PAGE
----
Designed as a packaging solution for Pampers, P-Box is an innovative project that can help the diaper brand reduce its packaging waste. The aim was to give more meaning to the cardboard shipping boxes by transforming them into simple (yet special!) things. The online shopping industry is massive and shipping boxes are the largest recyclable waste category – in fact, based on data there are 50 million tons of discarded cardboard boxes that became waste in China which is also one of the largest markets and manufacturers for the industry. So P-Box gives these cardboard boxes a new purpose by turning them into innovative objects for daily use. You can turn it into a cat shelter, a lightweight stool that can be flat-packed, use it to store items you only occasionally use like that guests-only dinnerware, and lastly it can also be used as a sustainable alternative to gift bags/wrapping papers.
Made out of 3 pieces of corrugated cardboard, the Octa can become a rather sturdy stool capable of taking a grown human’s weight. In fact, it can even be height adjusted by simply determining the depth of the incision you make in the cardboard pieces. In that sense, you can literally have a table and stool assembled with 6 sheets of cardboard. The structure employs 8 interlocked pyramids that help disperse weight along the edge of the corrugated cardboard sheet. It uses paper, ensuring that the product is recyclable, and can even be produced from recycled wood/paper. Since the production of wooden goods emits less amount of carbon dioxide than that of metal or plastics, the Octa has a rather small carbon footprint.
Cat Person provides ‘whole cat care,’ as they call it, which means they’ve considered everything, even giving the shipping containers a second purpose. The team at Cat Person knows that your cat will inevitably find its way to a cardboard box in the recycling corner, so they’ve made their shipping containers convertible into feline-friendly toys. Cat Person looked to industrial design to make further use of cardboard boxes and found transformation possible in corrugated cardboard and seams. Chris Granneberg, a California-based industrial designer, SLATE, a San Francisco-based strategic design studio, and Paul Davis, a UK-based illustrator, were all called on by Cat Person to seamlessly turn their cardboard shipping boxes into playhouses fit for felines.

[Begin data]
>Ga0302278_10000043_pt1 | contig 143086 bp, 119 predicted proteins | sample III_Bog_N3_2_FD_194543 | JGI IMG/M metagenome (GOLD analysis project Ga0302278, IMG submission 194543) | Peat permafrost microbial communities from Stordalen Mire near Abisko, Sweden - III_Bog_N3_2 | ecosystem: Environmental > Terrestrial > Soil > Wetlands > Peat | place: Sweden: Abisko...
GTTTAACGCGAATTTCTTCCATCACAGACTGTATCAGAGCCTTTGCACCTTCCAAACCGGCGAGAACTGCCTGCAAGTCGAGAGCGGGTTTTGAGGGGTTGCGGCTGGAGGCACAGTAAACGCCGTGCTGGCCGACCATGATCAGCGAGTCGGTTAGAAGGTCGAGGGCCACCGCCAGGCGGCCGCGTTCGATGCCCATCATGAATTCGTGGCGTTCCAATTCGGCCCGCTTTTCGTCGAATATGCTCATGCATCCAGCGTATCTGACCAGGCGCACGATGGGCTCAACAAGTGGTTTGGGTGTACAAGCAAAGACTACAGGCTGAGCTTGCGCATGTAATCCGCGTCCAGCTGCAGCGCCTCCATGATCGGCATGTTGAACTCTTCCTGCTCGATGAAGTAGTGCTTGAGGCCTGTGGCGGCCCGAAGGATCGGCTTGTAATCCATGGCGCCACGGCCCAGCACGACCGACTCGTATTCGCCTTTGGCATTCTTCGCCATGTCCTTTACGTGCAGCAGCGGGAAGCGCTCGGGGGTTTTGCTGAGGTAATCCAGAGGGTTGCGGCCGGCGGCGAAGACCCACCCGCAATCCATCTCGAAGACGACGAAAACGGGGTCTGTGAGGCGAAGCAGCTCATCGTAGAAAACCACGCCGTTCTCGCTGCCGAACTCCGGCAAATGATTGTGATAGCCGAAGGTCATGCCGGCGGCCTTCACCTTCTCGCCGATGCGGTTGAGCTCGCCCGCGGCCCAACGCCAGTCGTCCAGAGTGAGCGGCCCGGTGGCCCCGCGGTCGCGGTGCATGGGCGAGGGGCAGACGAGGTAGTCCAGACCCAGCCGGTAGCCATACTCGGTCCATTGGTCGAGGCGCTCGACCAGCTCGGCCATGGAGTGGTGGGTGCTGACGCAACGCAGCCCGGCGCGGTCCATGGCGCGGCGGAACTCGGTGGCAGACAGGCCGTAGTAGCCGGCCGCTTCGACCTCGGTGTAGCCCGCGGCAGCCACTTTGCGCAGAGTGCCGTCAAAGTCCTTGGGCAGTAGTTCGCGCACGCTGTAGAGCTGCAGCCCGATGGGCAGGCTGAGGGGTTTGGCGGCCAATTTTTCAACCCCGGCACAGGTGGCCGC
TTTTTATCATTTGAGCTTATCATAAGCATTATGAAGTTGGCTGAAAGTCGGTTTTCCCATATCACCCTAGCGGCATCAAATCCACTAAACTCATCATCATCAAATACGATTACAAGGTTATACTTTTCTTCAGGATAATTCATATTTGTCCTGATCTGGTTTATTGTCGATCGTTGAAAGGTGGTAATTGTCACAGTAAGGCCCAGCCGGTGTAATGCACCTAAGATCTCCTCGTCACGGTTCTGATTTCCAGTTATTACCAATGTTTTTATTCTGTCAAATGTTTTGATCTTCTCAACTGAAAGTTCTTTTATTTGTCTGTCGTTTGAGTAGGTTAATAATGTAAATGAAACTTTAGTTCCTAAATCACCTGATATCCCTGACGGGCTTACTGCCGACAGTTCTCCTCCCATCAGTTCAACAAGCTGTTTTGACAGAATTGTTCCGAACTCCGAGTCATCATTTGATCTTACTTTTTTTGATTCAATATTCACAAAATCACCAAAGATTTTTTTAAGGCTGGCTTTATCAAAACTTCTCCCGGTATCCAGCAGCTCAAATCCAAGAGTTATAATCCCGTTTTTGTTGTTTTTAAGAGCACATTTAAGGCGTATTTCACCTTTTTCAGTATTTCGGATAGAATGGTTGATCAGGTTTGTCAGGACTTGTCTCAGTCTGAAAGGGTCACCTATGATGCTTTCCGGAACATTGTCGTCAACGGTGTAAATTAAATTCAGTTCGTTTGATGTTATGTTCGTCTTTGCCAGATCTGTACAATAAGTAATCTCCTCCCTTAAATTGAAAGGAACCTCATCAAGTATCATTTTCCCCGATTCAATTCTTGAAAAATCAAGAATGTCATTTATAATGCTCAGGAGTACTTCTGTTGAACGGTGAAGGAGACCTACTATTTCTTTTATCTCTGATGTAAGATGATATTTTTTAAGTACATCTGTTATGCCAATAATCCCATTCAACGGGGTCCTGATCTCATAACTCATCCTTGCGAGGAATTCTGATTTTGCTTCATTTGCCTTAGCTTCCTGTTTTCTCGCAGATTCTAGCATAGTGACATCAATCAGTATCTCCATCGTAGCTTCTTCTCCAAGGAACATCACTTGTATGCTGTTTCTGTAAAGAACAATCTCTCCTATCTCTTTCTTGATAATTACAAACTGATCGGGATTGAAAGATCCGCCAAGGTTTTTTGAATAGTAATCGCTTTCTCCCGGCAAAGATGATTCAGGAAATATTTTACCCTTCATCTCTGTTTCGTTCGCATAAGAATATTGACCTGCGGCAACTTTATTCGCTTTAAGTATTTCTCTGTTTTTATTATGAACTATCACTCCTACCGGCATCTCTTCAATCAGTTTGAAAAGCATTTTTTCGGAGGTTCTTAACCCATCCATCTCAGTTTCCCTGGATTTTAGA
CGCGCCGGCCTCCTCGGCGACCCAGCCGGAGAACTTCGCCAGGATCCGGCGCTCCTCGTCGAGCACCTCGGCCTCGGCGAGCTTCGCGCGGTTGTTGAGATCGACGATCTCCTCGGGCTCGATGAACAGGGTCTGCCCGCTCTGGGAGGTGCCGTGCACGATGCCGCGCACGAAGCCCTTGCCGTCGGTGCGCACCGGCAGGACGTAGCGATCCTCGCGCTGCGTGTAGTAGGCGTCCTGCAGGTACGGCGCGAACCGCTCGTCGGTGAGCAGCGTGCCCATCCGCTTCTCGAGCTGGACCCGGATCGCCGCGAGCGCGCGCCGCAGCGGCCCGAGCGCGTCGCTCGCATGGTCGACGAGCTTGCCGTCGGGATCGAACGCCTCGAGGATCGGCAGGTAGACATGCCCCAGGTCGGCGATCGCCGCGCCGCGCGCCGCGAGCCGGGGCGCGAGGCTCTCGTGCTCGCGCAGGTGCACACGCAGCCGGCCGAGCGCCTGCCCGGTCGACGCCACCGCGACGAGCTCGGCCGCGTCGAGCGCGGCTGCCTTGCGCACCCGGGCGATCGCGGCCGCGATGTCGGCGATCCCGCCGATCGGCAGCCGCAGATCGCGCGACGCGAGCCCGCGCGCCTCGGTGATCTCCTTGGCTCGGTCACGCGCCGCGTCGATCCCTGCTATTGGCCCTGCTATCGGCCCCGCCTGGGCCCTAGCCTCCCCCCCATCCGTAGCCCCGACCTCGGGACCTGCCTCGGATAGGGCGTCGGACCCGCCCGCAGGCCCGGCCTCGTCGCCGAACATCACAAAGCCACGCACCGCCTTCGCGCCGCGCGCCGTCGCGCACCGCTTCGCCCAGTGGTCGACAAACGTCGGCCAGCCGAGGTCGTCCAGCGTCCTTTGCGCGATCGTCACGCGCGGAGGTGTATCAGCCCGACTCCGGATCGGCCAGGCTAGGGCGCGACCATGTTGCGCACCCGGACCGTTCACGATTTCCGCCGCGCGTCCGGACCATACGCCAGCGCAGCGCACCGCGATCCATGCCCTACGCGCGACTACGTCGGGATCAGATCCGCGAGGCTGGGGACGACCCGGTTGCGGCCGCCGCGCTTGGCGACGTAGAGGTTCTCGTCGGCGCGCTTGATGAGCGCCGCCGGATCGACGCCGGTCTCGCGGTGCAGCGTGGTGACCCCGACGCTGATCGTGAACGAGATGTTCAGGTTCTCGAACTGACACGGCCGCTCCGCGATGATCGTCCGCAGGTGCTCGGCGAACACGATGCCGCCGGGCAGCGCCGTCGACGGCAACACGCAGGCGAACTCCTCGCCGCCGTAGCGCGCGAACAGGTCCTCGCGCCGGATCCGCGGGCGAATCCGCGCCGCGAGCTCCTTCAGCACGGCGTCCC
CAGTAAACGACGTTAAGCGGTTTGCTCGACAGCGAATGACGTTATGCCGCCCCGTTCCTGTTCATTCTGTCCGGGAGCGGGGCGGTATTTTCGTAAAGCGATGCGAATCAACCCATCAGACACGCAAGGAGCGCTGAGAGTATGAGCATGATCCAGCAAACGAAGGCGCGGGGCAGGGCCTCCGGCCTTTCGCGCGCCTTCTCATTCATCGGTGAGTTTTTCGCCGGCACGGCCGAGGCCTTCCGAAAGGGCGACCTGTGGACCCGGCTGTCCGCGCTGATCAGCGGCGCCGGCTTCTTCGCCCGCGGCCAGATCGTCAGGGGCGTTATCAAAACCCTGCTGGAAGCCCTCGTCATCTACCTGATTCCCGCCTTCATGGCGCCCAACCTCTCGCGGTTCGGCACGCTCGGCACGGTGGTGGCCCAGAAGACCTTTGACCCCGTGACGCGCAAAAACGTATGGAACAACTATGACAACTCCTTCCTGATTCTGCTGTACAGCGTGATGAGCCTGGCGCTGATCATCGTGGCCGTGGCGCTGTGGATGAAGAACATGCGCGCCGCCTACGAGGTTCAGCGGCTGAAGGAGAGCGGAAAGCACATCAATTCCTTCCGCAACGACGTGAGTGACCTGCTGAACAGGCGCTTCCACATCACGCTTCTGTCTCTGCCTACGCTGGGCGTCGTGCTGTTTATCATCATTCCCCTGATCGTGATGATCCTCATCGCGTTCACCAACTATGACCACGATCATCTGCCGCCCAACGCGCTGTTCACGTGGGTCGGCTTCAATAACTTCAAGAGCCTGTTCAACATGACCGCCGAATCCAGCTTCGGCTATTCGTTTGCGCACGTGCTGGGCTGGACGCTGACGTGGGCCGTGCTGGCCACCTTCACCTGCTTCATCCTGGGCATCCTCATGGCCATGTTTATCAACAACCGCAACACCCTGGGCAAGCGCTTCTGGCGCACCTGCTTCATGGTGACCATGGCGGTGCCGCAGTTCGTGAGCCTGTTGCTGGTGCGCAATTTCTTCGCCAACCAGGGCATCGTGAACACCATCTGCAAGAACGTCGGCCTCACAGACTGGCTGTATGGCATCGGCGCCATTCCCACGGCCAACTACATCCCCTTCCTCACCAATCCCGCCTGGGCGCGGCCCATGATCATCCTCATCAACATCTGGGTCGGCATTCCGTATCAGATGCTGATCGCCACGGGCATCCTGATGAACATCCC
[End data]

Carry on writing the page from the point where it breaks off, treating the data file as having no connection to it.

This cardboard chair is 100% recyclable, biodegradable, and easy to assemble! The MC 205 Cardboard Chair can be flat-packed and requires no tools to put together – something better than puzzles for game night? There were 13 prototypes before the MC 205 was finalized and now the company has released MC 207 which has been tweaked to be more comfortable. The team has also built upon the chair by adding more furniture like couches, tables, and counters made with the same principle. Imagine this but in the shape of the Iron Throne!
Created with 100 corrugated sheets lined up to form a highly textured ring with a comfy felt base, the KATRIS Nest is a tactile delight. Designed for rubbing, scratching, and resting, the Nest uses sturdy but lightweight materials, and comes with a removable felt cushion to reveal a periodically replaceable corrugated scratching pad at the bottom. The Nest isn’t like most cat products. It taps into a slightly bizarre side that seems pretty cat-appropriate. Given how cats are obsessed with cardboard boxes, the Nest pretty aptly chooses corrugated cardboard as its primary material, with a felt base for comfort. The bed’s shape and size are perfect for a cat to comfortably snuggle into, while the removable base turns the bed into a massaging+scratching toy to keep the cat entertained.
Revaz Berdzenishvili created a unique stepped storage unit called Kibe. Kibe means stairs in Berdzenishvili’s native language Georgian. The unit features an interesting stepped design that can be used to showcases objects, as well as store them in the drawers that have been incorporated into the design. The piece consists of the main enclosure and five storage units. It leaves barely any cardboard waste after it has been assembled. It’s a delicate piece of furniture that is not only sustainable but also quite easy to use.